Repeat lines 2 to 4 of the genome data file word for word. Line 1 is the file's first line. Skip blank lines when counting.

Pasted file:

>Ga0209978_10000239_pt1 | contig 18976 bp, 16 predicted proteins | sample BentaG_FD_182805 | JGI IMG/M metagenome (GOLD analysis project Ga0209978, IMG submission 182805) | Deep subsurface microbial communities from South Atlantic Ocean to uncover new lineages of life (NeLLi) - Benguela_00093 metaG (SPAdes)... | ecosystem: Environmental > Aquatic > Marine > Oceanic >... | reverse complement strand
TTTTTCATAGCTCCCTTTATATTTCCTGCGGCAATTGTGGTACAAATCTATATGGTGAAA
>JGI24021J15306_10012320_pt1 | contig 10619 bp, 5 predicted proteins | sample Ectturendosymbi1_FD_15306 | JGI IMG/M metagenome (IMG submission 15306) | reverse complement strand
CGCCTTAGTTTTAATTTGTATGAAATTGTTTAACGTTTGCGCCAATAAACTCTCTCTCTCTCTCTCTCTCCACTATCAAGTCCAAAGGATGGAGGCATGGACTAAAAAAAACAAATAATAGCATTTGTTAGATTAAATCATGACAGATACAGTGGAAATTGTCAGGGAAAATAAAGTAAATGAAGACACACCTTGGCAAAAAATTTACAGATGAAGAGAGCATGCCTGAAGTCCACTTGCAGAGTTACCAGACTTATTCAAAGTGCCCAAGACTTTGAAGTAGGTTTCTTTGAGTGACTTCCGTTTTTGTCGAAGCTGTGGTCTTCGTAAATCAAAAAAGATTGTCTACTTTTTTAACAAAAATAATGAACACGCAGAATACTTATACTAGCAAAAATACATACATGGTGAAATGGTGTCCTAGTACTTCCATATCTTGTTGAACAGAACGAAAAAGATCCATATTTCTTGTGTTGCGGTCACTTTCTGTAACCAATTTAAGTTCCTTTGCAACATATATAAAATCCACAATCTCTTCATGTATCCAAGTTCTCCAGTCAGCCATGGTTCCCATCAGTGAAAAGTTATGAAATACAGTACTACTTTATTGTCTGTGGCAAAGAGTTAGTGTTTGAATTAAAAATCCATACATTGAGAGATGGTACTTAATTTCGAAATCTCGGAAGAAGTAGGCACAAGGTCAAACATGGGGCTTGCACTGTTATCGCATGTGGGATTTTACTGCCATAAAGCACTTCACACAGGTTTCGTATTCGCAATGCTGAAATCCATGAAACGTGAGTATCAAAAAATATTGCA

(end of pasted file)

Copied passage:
TTTTTCATAGCTCCCTTTATATTTCCTGCGGCAATTGTGGTACAAATCTATATGGTGAAA
>JGI24021J15306_10012320_pt1 | contig 10619 bp, 5 predicted proteins | sample Ectturendosymbi1_FD_15306 | JGI IMG/M metagenome (IMG submission 15306) | reverse complement strand
CGCCTTAGTTTTAATTTGTATGAAATTGTTTAACGTTTGCGCCAATAAACTCTCTCTCTCTCTCTCTCTCCACTATCAAGTCCAAAGGATGGAGGCATGGACTAAAAAAAACAAATAATAGCATTTGTTAGATTAAATCATGACAGATACAGTGGAAATTGTCAGGGAAAATAAAGTAAATGAAGACACACCTTGGCAAAAAATTTACAGATGAAGAGAGCATGCCTGAAGTCCACTTGCAGAGTTACCAGACTTATTCAAAGTGCCCAAGACTTTGAAGTAGGTTTCTTTGAGTGACTTCCGTTTTTGTCGAAGCTGTGGTCTTCGTAAATCAAAAAAGATTGTCTACTTTTTTAACAAAAATAATGAACACGCAGAATACTTATACTAGCAAAAATACATACATGGTGAAATGGTGTCCTAGTACTTCCATATCTTGTTGAACAGAACGAAAAAGATCCATATTTCTTGTGTTGCGGTCACTTTCTGTAACCAATTTAAGTTCCTTTGCAACATATATAAAATCCACAATCTCTTCATGTATCCAAGTTCTCCAGTCAGCCATGGTTCCCATCAGTGAAAAGTTATGAAATACAGTACTACTTTATTGTCTGTGGCAAAGAGTTAGTGTTTGAATTAAAAATCCATACATTGAGAGATGGTACTTAATTTCGAAATCTCGGAAGAAGTAGGCACAAGGTCAAACATGGGGCTTGCACTGTTATCGCATGTGGGATTTTACTGCCATAAAGCACTTCACACAGGTTTCGTATTCGCAATGCTGAAATCCATGAAACGTGAGTATCAAAAAATATTGCA